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The 392.52 carat Blue Belle of Asia, An Extraordinary Sapphire (4th Largest in the World)


While many notable fancy colored blue diamonds grace the halls of auction houses around the world, colored stones like blue sapphire can also achieve a level of quality and prominence worthy of high distinction and exclusivity. One of the largest pristine blue sapphires ever to arrive at the international jewelry scene is aptly named the Blue Belle of Asia.



This 392.52ct vivid blue gemstone was recorded as the fourth largest sapphire in history, following the likes of the Queen of Romania Sapphire, the Blue Giant of the Orient, and the Logan Sapphire. It was mentioned that this particular gem was unearthed from the gem-rich mines of Sri Lanka, previously referred to as Ceylon. Many blue sapphires of bright saturation and medium to medium-light color are still called 'Ceylon Sapphires' due to the notable production of fine blues associated with the area.

The Blue Belle of Asia has a long history of ownership. After its discovery in the 1920's, it was soon obtained by Macan Markar in Colombo. Then in 1937, Lord Nuffield, the founder of Morris Motors Limited bought the sapphire for his estate. There were some indications that the stone had meant to be presented to Queen Elizabeth for her coronation in May of 1937, however this did not happen as the Blue Belle instead vanished from the public eye for the next several decades.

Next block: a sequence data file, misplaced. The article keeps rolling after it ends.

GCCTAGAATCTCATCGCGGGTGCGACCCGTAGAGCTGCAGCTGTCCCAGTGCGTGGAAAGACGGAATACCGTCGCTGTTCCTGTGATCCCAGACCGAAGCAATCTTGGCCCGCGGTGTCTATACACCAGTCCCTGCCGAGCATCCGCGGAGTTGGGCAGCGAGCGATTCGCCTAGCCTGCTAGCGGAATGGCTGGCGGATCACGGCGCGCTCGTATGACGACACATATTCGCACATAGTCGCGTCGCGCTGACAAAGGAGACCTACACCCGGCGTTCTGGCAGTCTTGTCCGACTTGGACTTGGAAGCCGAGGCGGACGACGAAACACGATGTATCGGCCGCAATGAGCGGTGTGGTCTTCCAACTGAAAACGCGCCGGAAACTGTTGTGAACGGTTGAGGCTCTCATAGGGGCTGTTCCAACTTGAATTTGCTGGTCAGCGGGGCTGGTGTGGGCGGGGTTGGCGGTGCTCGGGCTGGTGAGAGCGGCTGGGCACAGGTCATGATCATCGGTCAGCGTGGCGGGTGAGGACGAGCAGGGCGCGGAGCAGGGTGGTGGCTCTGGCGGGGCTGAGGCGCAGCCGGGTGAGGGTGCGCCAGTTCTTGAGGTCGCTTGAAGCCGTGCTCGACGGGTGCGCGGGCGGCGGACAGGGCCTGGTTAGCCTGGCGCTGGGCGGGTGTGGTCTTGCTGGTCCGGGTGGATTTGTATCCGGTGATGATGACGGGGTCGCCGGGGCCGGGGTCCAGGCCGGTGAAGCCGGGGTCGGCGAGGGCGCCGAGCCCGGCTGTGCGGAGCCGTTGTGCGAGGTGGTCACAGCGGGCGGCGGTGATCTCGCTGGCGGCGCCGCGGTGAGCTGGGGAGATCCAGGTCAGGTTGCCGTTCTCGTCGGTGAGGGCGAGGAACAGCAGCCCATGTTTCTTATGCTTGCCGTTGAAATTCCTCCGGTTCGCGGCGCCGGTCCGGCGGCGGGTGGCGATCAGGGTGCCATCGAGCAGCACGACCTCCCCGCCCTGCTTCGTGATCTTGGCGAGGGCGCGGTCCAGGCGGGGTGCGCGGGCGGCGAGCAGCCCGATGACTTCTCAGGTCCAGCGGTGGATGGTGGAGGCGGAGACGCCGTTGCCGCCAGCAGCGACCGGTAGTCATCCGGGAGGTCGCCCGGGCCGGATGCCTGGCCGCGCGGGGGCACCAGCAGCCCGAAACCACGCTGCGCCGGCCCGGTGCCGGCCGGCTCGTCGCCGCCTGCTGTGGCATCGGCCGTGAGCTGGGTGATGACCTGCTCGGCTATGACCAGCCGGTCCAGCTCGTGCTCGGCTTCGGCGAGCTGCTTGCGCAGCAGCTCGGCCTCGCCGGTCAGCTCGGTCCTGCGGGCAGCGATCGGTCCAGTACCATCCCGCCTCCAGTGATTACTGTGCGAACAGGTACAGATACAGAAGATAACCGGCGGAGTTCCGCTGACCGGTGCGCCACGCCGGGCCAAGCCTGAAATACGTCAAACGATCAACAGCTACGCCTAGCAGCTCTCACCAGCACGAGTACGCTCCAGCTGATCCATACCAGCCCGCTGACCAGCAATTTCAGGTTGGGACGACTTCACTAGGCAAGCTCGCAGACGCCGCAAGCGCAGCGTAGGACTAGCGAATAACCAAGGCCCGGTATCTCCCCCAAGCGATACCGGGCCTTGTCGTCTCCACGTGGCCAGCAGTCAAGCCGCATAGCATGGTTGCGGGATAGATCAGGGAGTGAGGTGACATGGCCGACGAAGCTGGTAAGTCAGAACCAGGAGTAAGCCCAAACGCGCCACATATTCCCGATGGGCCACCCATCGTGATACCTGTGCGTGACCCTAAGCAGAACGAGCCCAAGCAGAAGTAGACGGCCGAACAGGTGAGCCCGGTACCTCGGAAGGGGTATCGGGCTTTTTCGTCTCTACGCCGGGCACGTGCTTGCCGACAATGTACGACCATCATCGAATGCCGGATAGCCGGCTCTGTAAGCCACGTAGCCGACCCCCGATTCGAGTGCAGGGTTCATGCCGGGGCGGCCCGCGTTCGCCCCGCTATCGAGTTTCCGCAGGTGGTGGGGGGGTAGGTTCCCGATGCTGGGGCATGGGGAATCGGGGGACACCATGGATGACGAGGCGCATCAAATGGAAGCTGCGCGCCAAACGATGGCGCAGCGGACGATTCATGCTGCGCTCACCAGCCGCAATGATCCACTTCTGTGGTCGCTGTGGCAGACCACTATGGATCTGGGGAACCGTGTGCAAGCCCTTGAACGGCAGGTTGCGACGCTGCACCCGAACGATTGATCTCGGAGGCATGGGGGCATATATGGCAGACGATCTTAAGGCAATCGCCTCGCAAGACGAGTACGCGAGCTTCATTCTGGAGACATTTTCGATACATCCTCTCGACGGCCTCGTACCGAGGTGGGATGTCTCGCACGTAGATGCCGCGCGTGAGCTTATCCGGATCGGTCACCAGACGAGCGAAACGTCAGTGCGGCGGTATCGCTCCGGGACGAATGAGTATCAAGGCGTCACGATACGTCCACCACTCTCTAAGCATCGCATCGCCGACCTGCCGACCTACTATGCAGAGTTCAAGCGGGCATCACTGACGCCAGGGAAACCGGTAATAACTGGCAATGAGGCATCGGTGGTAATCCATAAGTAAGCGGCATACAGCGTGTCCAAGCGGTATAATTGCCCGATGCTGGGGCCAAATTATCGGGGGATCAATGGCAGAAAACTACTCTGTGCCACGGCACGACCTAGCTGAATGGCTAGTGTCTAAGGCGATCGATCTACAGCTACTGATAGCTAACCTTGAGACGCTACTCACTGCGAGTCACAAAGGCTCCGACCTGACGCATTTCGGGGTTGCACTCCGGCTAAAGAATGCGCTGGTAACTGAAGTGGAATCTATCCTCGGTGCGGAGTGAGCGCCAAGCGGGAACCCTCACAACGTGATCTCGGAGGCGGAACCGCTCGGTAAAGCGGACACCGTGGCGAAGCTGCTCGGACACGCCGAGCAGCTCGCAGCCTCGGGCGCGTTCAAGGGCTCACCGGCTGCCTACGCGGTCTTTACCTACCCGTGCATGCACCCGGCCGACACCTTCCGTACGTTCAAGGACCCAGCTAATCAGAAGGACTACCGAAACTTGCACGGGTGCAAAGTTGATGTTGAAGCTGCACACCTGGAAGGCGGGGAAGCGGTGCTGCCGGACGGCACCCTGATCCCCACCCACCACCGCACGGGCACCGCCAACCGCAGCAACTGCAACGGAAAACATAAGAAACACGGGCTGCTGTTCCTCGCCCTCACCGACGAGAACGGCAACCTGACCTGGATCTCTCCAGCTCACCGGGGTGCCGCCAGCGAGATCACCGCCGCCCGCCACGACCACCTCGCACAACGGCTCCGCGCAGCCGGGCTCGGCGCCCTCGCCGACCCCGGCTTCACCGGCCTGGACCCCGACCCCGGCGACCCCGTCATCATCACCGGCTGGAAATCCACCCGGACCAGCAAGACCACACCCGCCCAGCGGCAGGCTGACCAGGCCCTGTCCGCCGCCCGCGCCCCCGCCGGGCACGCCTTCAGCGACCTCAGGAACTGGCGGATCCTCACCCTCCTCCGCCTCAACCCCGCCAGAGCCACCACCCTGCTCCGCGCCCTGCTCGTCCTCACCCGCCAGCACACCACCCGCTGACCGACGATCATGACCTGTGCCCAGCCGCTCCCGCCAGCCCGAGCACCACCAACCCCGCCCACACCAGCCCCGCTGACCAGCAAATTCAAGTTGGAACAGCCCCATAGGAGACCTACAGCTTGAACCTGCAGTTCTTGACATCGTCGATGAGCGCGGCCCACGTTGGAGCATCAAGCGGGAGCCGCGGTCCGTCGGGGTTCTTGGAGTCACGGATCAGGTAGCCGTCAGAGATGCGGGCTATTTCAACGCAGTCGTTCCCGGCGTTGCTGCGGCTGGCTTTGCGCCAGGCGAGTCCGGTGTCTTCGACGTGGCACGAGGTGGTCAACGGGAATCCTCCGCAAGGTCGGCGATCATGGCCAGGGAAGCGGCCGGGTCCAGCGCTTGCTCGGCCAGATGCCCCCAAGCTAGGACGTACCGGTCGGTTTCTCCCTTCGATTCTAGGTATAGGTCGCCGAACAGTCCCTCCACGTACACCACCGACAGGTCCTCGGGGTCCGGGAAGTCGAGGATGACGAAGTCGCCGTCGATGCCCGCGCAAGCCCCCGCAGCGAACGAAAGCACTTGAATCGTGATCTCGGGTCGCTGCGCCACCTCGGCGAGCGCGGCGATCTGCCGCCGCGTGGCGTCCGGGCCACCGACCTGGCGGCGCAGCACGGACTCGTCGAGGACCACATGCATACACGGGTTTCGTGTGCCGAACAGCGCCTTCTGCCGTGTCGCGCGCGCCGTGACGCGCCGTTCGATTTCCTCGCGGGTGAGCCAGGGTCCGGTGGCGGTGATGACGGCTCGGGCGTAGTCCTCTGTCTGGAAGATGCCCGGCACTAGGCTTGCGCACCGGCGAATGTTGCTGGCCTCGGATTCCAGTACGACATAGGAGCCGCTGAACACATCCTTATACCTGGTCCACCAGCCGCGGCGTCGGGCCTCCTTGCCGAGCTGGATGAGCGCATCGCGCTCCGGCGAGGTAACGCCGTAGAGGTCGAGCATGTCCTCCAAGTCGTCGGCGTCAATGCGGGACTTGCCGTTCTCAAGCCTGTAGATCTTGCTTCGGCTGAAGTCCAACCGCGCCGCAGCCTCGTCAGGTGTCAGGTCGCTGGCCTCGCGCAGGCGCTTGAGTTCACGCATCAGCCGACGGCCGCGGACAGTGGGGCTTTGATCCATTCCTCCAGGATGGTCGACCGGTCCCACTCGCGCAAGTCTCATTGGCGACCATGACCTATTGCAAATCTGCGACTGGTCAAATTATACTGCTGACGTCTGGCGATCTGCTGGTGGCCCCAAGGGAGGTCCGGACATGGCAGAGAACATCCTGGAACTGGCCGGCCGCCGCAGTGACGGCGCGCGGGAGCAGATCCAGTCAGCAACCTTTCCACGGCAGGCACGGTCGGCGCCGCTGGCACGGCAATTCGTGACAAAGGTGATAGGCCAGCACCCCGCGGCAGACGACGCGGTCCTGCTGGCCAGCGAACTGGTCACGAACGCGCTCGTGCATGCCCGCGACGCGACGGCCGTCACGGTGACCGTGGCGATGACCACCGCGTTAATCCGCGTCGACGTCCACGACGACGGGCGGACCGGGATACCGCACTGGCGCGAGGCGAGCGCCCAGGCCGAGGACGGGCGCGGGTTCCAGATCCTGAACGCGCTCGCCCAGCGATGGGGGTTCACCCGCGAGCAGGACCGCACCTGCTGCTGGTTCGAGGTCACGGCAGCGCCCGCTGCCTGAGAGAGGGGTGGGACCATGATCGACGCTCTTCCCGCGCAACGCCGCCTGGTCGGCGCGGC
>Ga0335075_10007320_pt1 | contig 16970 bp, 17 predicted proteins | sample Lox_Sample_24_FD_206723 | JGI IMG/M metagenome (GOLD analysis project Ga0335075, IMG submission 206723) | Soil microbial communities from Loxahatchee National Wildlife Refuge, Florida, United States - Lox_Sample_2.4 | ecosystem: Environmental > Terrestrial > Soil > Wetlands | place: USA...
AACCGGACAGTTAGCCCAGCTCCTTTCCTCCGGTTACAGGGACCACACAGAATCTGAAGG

In 2014, Christie's auction house held a Geneva auction wherein the Blue Belle of Asia was seen again. The stone at the time was listed by a private persona, and it eventually sold for just over 17 million dollars, which at the time broke all records for the most expensive colored gemstone to be sold at auction. There are not many sapphires of this quality and size, even in national museum displays and exhibitions.

Its historical significance and rarity shows collectors that sapphire's place as part of the 'Big Three' colored gemstones (along with ruby and emerald) is well earned in the jewelry trade, and that fine blue sapphires are truly some of the rarest treasures of nature.
Gemologist.ph
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